Stuart Peel looks back on a great weekend for England, and ahead to where England must go from here.
Mike Tindall looks as relieved as the rest of us that England finally played some rugby
Well, where to begin? After 3 years of contributing to this blog I had run out of things to say about England. I was boring myself with the same old stuff. And then they go and actually play well.
Not just play well but turn in a performance against the form team in the world which has made the entire rugby universe sit up and take note. What a pleasure to be writing something positive at last.
It was a fantastic performance. Where in the past they have been laboured, they played with tempo; where they have been conservative and inhibited, they were ambitious and confident; where their skill levels have long fallen well below the required standard, here they were accurate and precise; where they had looked like frightened boys, now they played like courageous men; and, learning the more recent lessons, where last week they were frenetic in their attempts to score, here for the most part they were controlled, collected and patient.
Some of the younger players, led by Ben Youngs but including Courtney Lawes, Toby Flood and Chris Ashton arrived as international players and some of the more experienced stagers, particularly Mark Cueto, fed off their exuberance to rediscover their best form.
A couple of caveats though before we all get too excited. First of all, Australia were poor. They never really got going with the significant exception of Kurtley Beale. They missed 21 tackles; Quade Cooper missed twice as many tackles on his own as the entire England team put together. Their supporters have been frustrated for most of the season at their inability to string together consecutive performances and after two strong showings they fell back again. England will not get as many chances as this against a major team very often and arguably should have taken at least two more.
Secondly, England have now lost their biggest weapon from Saturday which was the element of surprise. Australia’s defence was tight because they expected England to play tight. England were therefore able to capitalise on the open spaces left vacant by the defence. Having seen what England can do when they win quick ball, Youngs injects pace into the game and Flood distributes accurately, defences will not make the same mistake again.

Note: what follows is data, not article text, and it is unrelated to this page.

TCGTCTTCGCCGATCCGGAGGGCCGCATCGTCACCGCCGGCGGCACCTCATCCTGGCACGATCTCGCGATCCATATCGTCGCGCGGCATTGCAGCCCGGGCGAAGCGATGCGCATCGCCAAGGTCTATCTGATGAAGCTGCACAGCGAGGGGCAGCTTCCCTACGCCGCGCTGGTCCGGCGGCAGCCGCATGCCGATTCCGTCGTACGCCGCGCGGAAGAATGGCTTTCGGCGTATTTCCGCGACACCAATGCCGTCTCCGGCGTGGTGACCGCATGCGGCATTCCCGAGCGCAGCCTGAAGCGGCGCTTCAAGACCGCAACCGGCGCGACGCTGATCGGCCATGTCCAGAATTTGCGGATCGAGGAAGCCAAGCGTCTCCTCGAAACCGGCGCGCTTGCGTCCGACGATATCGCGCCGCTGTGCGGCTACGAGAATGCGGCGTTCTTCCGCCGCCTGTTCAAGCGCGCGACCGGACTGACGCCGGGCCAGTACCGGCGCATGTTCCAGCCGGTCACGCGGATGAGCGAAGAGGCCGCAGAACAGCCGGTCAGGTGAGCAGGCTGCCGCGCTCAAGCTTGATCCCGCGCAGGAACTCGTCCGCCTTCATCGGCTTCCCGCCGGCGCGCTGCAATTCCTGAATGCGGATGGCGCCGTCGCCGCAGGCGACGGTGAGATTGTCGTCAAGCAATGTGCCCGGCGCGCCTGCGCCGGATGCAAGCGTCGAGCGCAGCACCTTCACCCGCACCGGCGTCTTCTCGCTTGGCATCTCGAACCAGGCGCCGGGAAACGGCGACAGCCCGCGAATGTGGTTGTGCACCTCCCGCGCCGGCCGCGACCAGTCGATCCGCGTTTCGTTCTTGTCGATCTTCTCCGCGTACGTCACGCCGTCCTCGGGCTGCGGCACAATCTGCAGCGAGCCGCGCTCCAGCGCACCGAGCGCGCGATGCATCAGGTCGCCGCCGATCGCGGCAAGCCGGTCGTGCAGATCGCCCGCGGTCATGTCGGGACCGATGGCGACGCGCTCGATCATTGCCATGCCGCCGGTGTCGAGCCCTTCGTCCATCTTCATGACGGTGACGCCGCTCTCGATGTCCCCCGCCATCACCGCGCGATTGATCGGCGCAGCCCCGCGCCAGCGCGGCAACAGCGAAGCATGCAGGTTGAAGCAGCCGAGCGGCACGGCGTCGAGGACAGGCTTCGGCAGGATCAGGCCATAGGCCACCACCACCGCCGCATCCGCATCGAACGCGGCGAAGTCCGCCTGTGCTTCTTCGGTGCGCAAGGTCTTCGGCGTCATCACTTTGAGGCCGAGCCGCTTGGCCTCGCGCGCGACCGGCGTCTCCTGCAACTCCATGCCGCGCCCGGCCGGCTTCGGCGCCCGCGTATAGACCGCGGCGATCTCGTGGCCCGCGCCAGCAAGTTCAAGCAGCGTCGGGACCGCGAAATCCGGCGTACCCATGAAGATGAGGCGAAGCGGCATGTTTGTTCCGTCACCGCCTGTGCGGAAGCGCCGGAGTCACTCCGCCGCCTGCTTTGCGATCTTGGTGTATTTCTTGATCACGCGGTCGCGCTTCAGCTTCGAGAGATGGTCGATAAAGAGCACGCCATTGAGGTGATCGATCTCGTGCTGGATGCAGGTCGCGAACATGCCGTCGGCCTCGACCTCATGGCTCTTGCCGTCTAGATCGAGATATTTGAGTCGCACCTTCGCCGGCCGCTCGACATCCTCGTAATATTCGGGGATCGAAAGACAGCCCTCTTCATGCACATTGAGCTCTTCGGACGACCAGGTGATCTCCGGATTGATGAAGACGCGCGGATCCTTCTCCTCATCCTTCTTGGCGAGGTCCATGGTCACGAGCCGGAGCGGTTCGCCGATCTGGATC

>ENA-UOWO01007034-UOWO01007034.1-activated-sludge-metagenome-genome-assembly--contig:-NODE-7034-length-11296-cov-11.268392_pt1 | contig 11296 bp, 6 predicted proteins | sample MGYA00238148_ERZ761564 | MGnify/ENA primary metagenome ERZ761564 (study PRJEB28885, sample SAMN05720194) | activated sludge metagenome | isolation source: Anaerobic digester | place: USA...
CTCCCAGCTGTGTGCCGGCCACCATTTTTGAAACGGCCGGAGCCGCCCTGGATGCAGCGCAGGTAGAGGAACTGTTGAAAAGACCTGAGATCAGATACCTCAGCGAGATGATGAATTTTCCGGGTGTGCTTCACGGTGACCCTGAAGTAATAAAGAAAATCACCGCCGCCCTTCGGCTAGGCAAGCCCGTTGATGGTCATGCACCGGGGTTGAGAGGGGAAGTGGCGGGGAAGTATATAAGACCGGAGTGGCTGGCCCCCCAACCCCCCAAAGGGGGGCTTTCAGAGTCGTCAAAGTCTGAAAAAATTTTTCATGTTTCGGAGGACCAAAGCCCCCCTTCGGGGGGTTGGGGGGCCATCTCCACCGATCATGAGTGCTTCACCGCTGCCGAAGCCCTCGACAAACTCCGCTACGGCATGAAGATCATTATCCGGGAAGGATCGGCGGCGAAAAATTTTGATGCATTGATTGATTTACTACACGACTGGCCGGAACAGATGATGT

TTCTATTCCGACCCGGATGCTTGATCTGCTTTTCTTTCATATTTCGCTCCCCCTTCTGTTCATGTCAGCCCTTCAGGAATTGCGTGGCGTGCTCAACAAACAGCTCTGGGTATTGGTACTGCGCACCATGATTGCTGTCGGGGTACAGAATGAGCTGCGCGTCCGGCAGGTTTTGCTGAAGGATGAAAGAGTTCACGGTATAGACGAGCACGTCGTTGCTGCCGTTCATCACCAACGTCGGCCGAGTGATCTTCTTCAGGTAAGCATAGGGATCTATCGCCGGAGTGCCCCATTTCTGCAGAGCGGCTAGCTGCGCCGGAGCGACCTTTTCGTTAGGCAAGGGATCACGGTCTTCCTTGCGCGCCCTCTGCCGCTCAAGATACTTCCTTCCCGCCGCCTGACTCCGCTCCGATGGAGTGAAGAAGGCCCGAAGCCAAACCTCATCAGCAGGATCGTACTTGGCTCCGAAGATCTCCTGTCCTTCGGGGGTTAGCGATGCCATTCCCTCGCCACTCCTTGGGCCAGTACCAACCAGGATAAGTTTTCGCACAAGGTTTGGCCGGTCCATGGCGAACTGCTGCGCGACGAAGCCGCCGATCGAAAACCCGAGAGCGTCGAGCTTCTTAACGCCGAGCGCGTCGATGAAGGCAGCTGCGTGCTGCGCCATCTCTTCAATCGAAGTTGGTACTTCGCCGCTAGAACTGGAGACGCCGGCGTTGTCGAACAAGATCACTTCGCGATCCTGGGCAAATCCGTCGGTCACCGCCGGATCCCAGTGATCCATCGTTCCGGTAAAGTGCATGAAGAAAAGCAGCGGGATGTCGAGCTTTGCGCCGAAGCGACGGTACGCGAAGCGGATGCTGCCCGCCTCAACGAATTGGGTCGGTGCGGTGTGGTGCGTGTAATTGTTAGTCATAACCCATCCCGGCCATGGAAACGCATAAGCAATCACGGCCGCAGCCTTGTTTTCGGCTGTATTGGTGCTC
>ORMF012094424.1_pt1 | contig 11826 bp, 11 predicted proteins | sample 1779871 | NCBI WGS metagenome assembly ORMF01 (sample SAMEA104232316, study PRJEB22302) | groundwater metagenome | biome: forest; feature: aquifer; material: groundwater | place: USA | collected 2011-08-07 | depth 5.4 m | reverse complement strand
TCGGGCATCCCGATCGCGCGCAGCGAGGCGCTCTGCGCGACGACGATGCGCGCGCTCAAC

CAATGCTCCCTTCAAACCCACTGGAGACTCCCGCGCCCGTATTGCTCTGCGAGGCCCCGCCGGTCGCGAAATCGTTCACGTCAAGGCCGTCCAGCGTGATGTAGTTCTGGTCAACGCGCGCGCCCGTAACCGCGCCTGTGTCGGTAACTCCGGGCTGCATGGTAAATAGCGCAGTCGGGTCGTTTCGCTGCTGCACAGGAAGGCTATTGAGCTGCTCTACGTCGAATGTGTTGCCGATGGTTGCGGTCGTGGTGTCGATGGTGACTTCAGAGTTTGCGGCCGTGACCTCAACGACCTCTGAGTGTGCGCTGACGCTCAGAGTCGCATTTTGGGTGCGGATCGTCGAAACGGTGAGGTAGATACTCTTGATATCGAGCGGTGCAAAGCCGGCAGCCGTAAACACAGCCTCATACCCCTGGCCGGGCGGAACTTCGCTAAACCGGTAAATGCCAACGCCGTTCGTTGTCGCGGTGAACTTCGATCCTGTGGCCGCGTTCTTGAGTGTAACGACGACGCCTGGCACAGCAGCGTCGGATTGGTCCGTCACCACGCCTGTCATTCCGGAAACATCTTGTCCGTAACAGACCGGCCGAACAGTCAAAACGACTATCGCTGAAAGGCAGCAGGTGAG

So where now for England? How can they ensure they keep moving forward? Martin Johnson may have made changes for the Samoa game but, assuming Riki Flutey is not fit, he will hope to revert to the same team against South Africa. But there are areas in which they could look to kick on. Being able to make changes from a position of strength is a luxury and the selectors should not shirk big decisions (see the selection of Mike Catt in the 2003 World Cup Semi Final). The last cog in the machine which still does not look quite right is the midfield.
Mike Tindall ran at the defence in the second half with a verve and aggression we have not seen for some time. But on more than one occasion he found himself in wide open spaces and looked slow and slightly lost. Added to that his skill level has never been the highest, for all that his physicality is a huge asset. Perhaps it is time for him to stand aside.
When England were wedded to a slow attritional game, Tindall was unquestionably the man for the job. Big, strong, physical centres appear to be the preference of the management but they need to be able to provide other dimensions. Moving Hape to 13 with Flutey at 12 could be an option. Or a recall from the wilderness for Dan Hipkiss who is rediscovering himself at Leicester and has Tindall’s physicality with extra dynamism and pace to add to the mixture.
The factor which one can never really discern from an armchair is what a player contributes to the squad in terms of leadership. England have been short of leadership for some time and are finally building an effective group in that respect. My feeling is that Tindall is an important voice in the squad, being one of only 3 survivors from 2003. He also leads the defence. His removal from the team could leave the backline a little rudderless and the overall balance certainly looked better on Saturday.
But he looked a little out of place in England’s brave new world, slightly uncomfortable in the wide open spaces. Perhaps the answer is to keep him in there but with a succession plan in place and gently ease him out over time with a smooth transition which does not disrupt those around him. We have finally seen the potential that England possess, particularly in the backs. If they are to fully realise it, they need a little more variety at 13 than Tindall can provide.
But this is nitpicking. Johnson and his coaches have rightly come in for significant criticism over the past couple of years. Those of us who have called for changes must now concede that they are moving in the right direction, although I maintain that it should not have taken 2 years to get to this stage. And before we get ahead of ourselves, England will need to beat South Africa and enjoy a strong Six Nations for them to be seen as realistic contenders – there have been isolated good performances before.
But this one felt different, like a coming of age and there is suddenly a feel-good factor around the squad. That can be a powerful stimulant. You can’t put a price on confidence and now, for the first time in over half a decade, England have it. Finally, we can look forward with optimism.
By Stuart Peel